Wow! Thank you very very much! (and sorry for the late response).I'm afraid… - Feed Post from spanz to sho-sho
Wow! Thank you very very much! (and sorry for the late response).<br />I'm afraid that I didn't understand you well. Let's see if I did it with my rusty English.<br /><br />Do you mean that the popular (at least in Internet) expression 「この店には」 implies that in all those sentences the subject is この店?<br /><br />If you want to use something as the subject of a phrase (subject in the sense of an actor or agent that carries out the verb's action), you can mark it with が or sometimes は (that's another story). In this case, what's the point of に?<br /><br />This is my original sentence: この店には魚のほうが肉より高いです。<br /><br />I really did want to make a sentence about この店, not about 魚. If you take the word "subject" as the topic or matter (not the actor or agent) of the sentence, then, この店 would be the subject-topic of my sentence. In this case, I can mark my subject-topic with は, can't I?<br /><br />I think the particles で/に can be sometimes interchangeable (only as location marks). I did want to state something about a location (subject-topic), so I did mark it with には.<br /> <br />I guess では is in this case equivalent, but you say that in fact, では marks the location and topic (as I intended), but には marks the subject-agent. That's a shock for me!<br /><br />I think that if we are talking about shops, and I want to remark (subject-topic) that in this very shop, fishes are more expensive than meats (or you can't smoke, or there's no smoking area or whatever, regardless of which the subject-agent can be), the use of には should be acceptable. Why not?<br /><br />I hope you can understand me, and thanks again for help me!<br /><br />Spanz.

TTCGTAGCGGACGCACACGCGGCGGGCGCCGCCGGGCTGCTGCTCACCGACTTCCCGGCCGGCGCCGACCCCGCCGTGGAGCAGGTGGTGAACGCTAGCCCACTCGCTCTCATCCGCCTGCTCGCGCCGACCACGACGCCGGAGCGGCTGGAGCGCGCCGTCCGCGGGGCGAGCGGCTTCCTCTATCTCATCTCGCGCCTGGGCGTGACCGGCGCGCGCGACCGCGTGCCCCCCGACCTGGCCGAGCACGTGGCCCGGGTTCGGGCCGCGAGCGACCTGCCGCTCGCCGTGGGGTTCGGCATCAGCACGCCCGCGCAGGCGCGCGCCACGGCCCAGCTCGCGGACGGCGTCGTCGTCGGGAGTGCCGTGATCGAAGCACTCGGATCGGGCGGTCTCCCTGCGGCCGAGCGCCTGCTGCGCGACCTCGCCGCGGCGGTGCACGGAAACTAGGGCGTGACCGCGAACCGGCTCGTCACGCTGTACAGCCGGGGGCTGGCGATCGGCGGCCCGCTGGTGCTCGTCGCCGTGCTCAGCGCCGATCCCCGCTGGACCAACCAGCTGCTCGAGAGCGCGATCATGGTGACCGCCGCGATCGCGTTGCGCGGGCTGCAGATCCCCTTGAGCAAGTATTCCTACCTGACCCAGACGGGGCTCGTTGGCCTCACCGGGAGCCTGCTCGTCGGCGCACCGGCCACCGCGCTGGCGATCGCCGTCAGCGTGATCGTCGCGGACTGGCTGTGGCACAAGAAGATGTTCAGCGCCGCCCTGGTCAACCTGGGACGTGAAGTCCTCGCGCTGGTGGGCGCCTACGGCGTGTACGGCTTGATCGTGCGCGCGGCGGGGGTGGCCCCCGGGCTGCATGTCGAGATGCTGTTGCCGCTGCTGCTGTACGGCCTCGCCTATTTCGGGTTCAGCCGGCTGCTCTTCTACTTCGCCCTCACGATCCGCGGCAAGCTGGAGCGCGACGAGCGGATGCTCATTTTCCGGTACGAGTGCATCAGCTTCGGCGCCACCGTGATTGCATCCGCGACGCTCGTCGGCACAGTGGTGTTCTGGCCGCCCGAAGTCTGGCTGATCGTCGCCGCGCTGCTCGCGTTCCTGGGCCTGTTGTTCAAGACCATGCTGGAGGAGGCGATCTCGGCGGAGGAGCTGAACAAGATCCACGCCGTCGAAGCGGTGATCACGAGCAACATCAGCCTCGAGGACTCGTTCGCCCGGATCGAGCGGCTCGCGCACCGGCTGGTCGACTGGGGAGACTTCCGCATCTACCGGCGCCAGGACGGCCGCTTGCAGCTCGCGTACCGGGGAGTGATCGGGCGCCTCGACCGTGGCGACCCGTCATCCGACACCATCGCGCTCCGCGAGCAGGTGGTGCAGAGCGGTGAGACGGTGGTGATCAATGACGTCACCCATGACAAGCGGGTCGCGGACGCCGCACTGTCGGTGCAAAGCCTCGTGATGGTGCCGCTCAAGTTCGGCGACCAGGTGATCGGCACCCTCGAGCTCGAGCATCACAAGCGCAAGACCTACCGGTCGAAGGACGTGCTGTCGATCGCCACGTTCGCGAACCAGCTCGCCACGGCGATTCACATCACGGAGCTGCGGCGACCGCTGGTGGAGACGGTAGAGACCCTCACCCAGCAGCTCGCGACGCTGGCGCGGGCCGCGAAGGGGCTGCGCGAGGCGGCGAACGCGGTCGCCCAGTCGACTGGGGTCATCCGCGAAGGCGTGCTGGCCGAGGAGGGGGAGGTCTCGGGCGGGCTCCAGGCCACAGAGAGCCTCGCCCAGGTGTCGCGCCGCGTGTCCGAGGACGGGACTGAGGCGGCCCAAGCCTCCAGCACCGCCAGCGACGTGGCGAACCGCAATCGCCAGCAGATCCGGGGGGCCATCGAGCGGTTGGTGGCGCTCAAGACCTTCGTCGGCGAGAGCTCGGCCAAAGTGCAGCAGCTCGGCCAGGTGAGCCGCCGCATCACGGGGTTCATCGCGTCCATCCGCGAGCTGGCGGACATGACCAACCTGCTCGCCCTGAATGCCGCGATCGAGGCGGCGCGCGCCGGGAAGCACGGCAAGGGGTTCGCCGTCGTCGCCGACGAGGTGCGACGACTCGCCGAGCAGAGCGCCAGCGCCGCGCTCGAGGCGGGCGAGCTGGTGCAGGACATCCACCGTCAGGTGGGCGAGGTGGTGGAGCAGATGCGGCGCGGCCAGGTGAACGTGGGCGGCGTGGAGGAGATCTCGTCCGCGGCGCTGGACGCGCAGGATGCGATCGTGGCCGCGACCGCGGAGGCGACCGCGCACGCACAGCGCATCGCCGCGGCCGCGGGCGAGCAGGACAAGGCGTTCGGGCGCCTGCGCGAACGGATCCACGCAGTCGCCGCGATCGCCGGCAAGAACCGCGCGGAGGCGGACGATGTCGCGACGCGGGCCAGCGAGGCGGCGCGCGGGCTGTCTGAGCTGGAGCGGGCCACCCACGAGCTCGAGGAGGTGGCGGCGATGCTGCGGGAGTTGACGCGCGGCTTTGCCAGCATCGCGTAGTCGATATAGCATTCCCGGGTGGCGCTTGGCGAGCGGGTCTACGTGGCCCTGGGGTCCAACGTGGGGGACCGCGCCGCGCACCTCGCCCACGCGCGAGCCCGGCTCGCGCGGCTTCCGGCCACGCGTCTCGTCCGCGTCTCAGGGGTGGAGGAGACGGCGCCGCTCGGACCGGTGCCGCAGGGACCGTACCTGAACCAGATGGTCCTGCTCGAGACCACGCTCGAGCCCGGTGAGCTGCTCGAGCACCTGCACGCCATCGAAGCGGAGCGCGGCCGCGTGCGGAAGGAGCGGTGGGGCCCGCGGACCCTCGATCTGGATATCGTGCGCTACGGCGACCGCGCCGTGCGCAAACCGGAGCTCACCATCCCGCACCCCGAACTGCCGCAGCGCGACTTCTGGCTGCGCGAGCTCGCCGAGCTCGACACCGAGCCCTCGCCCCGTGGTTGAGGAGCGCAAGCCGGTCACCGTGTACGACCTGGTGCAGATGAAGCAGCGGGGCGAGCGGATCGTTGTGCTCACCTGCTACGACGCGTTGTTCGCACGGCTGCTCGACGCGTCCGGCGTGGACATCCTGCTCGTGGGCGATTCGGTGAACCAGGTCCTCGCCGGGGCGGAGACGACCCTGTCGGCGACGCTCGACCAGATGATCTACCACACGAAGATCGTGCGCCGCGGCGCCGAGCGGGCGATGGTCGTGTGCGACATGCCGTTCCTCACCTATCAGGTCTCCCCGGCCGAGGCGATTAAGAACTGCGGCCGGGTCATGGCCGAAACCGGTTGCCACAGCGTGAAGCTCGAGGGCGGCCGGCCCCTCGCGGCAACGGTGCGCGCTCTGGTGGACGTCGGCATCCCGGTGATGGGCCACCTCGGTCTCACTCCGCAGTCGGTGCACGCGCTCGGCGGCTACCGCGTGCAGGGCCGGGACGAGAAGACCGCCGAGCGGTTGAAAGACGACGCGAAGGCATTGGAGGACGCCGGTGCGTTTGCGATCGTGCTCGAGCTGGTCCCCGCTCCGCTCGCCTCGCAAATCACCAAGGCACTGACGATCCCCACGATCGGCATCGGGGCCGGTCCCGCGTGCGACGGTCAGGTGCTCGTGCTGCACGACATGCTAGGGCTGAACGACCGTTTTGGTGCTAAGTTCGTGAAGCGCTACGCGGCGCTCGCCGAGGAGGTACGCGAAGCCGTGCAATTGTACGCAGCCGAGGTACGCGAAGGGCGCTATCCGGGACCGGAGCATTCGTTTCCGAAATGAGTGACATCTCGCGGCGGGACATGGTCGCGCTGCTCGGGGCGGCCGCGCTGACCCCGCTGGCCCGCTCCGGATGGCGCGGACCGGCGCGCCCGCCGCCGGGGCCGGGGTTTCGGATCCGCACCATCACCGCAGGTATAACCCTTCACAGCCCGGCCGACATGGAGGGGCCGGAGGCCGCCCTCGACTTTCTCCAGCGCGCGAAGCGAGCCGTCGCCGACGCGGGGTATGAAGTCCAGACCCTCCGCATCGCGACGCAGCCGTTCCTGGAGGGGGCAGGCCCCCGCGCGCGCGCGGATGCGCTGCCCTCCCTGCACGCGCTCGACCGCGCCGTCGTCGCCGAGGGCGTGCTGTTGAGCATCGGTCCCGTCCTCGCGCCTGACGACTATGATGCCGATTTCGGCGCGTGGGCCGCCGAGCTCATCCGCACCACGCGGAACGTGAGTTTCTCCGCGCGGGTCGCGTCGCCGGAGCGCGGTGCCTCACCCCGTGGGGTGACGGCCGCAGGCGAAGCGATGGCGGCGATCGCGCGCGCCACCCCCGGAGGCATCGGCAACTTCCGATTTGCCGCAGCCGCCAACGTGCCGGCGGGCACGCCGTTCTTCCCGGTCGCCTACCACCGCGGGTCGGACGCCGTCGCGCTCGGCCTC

posted by spanz